MADISON WI roadmeet
Apr. 17-19 2015

The roadmeet is real, the people are real, the photos are final! The scales of justice have tipped in your favor with the emergence of the Madison, Wis., roadmeet! I left Cincinnati using Megabus on the morning of April 17 and returned on that same bus line on the morning of April 20. Know what you're gonna do with these photos? Peep 'em.

Megabus made me schedule a long layover in Chicago, producing many photos of that fine city. Here we're on Van Buren Street, looking north on the South Branch Chicago River. One of the most amazing civil engineering feats ever was the reversing of this river's flow direction. This was designed to move sewage away from the city by sending it towards a canal to the Des Plaines River. The bridge you see is Jackson Boulevard.

East on Adams Street approaching Wells. In the background, you can barely see a sign for a McDonald's where I noticed someone peed all over the restroom floor. Above the intersection up ahead is trackage for Chicago's elevated rapid transit system, often called the "L." I remember when the Motels song "Take The L" came out, I actually thought that was what it was about.

South on Wells Street at Adams. The sidewalks have steps up to the "L."

Recognize the pawn shop? That's the shop from Hardcore Pawn: Chicago (not to be confused with the Detroit version it spun off from). This is north on Clark Street. The "L" is in the path of Van Buren. Details about the unusual all-male hotel are scarce.

West on Congress Parkway at Clark. It goes under part of One Financial Place, a building that houses the Chicago Stock Exchange. (Now that we know Chicago has a stock exchange, can we switch to Central Time?) This road becomes I-290 a few blocks ahead.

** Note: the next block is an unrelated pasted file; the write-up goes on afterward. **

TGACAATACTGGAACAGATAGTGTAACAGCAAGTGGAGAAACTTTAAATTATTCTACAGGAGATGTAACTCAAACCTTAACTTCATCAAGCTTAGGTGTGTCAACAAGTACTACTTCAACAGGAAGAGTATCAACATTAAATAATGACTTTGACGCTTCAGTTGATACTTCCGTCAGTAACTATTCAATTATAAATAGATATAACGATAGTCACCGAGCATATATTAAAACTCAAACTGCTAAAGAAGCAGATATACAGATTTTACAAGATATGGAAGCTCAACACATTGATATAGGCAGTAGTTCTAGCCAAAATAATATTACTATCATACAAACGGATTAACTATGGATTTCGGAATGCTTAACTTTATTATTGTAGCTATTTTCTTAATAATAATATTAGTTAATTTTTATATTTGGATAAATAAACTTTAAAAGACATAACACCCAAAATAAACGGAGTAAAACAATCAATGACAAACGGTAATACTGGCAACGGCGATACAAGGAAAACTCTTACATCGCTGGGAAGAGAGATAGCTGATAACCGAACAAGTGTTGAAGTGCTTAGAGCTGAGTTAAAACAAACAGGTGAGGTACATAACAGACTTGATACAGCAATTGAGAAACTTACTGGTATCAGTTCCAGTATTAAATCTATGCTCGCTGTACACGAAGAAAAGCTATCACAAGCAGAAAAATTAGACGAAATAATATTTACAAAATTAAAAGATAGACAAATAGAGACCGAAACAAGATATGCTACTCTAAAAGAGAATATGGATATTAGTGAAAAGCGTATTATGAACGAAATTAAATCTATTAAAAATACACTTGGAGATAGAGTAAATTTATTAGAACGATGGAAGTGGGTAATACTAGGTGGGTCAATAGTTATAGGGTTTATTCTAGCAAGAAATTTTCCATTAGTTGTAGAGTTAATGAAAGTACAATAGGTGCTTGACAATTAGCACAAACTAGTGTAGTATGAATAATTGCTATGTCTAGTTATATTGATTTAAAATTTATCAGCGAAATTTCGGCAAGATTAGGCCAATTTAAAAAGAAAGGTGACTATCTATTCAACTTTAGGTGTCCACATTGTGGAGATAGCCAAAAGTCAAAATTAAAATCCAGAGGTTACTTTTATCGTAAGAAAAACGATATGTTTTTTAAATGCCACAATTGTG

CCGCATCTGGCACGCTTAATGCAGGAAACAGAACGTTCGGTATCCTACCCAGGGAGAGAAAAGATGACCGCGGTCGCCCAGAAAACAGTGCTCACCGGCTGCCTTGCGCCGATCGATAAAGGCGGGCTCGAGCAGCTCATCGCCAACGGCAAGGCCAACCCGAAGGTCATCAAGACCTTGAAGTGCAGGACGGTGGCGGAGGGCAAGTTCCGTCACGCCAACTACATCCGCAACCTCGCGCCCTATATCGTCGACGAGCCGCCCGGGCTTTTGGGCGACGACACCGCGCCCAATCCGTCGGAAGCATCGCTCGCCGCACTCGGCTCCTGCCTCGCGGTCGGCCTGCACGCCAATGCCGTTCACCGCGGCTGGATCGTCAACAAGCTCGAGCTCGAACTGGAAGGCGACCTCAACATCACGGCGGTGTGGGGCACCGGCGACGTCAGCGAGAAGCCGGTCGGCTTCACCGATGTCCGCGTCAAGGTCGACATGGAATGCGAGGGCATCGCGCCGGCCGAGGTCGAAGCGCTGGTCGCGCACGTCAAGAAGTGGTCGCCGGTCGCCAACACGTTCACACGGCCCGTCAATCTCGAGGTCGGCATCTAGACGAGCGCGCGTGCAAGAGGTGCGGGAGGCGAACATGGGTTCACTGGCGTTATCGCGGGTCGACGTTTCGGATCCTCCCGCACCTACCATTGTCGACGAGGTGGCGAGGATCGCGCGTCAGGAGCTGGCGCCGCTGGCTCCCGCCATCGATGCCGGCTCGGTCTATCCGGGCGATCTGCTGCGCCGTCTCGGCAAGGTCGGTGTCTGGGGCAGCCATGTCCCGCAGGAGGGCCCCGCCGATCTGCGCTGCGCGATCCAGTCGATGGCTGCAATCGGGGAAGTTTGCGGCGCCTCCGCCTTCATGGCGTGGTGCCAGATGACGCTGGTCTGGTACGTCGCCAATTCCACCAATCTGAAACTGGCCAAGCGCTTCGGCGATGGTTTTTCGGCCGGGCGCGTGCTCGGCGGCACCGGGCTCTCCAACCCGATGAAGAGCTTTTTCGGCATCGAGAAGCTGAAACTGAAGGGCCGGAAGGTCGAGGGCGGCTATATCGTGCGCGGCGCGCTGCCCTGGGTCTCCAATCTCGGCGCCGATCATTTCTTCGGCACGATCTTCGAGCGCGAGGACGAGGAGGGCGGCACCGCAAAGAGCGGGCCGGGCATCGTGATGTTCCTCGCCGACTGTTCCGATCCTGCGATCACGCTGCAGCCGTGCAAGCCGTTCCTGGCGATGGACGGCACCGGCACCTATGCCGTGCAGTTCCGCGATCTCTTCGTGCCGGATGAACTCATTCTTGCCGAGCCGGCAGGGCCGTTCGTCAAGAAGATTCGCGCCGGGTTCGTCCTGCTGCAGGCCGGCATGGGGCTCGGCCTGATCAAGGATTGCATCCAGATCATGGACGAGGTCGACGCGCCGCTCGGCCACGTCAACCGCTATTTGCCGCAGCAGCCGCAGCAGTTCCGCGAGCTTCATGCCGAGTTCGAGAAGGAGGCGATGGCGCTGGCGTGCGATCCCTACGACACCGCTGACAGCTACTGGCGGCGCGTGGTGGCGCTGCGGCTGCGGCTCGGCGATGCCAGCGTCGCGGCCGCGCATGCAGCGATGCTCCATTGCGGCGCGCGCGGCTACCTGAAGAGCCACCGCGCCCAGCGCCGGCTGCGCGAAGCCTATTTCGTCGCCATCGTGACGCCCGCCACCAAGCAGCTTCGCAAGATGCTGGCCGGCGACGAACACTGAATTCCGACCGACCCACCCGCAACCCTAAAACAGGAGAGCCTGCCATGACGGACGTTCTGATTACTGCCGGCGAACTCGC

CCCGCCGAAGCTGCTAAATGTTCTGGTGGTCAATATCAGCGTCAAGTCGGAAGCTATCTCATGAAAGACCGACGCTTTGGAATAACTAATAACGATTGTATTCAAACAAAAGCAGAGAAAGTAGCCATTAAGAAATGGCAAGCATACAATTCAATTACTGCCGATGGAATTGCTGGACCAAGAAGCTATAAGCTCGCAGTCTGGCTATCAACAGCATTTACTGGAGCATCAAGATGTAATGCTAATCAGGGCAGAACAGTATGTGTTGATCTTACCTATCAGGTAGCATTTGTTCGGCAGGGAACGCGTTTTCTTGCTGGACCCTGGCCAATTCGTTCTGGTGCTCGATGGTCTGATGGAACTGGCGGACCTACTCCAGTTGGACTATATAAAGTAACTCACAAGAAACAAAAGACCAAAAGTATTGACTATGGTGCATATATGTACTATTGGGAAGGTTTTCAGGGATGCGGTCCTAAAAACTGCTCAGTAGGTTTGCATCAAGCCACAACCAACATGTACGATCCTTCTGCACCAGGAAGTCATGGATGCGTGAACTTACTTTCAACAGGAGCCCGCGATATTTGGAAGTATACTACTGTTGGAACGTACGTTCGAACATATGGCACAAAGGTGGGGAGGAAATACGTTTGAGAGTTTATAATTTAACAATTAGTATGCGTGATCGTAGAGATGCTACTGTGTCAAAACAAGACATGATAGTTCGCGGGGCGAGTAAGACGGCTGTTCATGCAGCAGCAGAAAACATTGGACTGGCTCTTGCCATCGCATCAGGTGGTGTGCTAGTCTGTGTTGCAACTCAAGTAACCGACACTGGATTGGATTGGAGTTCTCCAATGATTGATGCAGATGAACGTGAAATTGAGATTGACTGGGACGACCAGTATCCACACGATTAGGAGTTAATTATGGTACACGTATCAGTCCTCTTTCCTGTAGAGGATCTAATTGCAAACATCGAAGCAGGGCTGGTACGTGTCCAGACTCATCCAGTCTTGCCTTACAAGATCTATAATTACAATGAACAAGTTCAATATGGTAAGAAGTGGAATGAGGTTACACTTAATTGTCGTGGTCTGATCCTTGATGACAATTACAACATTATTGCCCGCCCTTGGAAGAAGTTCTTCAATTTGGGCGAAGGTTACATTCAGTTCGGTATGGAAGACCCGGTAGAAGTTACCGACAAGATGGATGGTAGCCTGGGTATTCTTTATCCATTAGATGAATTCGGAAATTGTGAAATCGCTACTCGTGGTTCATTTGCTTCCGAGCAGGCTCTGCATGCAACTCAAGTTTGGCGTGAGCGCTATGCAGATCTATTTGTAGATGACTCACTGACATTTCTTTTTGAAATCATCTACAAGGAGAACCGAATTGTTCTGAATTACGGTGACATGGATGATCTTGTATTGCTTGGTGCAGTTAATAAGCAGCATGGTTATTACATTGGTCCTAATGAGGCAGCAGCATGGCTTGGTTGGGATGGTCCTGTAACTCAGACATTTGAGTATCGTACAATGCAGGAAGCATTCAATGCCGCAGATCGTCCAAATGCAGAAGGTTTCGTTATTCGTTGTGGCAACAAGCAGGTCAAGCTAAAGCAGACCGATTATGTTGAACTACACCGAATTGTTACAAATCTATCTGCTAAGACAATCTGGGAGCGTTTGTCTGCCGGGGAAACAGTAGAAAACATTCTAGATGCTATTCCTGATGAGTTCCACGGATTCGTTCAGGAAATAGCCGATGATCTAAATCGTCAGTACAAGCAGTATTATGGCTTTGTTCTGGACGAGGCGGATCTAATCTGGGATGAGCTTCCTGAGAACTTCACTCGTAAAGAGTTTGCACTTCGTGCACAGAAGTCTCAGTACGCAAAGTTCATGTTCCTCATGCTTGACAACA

North on Dearborn Street. The "L" is again over Van Buren, and you can see a commuter train on it. Dearborn is one-way here except it has a two-way bikeway on the left (in green).

East on Van Buren at Dearborn.

West on Van Buren at the same location.

North on Clark. The "L" station is over the intersection with Lake Street.

Looking east on the main stem of the Chicago River from the Clark Street bridge. The bridge you see is Dearborn Street. This stretch of the river was part of the project to reverse the river's flow. The corncob-like skyscraper at left is part of Marina City, a pair of 65-story buldings with a mix of residential and commercial. Marina City was completed in 1964, and a marina is tucked under the buildings. A parking garage fills the buildings' lower 19 floors. Marina City's condo board claims to own the copyright for any photos one might take of the buildings. Tough luck, condo board.

Pretty sure this is looking west from the Clark Street span towards the La Salle Street Bridge in the background.

West on Wacker Drive at La Salle. You can see the Wells Street bridge with the "L" above it.

North on the La Salle Street Bridge from Wacker. Also known as the Marshall Suloway Bridge, it opened in 1928.

South on Wells at Wacker.

North on the Wells Street bridge at Wacker.

A view from Wacker Drive of a small street called Post Place. The road intersects with the lower level of Wacker.

Looking east from the Franklin Street bridge towards the Wells Street span. Wacker Drive is at right, paralleling the river. Wacker Drive's most endearing feature is that it is a double-decker road - as you can see here. The upper level is for local traffic; the lower deck is for thru traffic and trucks serving buildings. Best all, part of Wacker Drive is triple-decker.

Construction of Wacker Drive came decades after a major project in which all of downtown Chicago was raised to a higher elevation. Downtown streets are built approximately 10 feet above their old paths. This was done because there was no natural drainage before. During this project, some buildings were raised on hydraulic jacks but remained open during the raising. The raising gave Chicago the first comprehensive sewer system in America.

Southwest from the Franklin Street bridge. Wacker Drive parallels the river on the left, and the Lake Street bridge is seen in the background.

The Lake Street bridge with the "L" above it.

From the Lake Street span, we're looking up the North Branch Chicago River. Notice the railway drawbridge permanently locked in a raised position (not unlike Congress's mouths). It opened in 1908 as the world's longest and heaviest bascule bridge but hasn't been used since 2000. The Kinzie Street roadway bridge is behind it.

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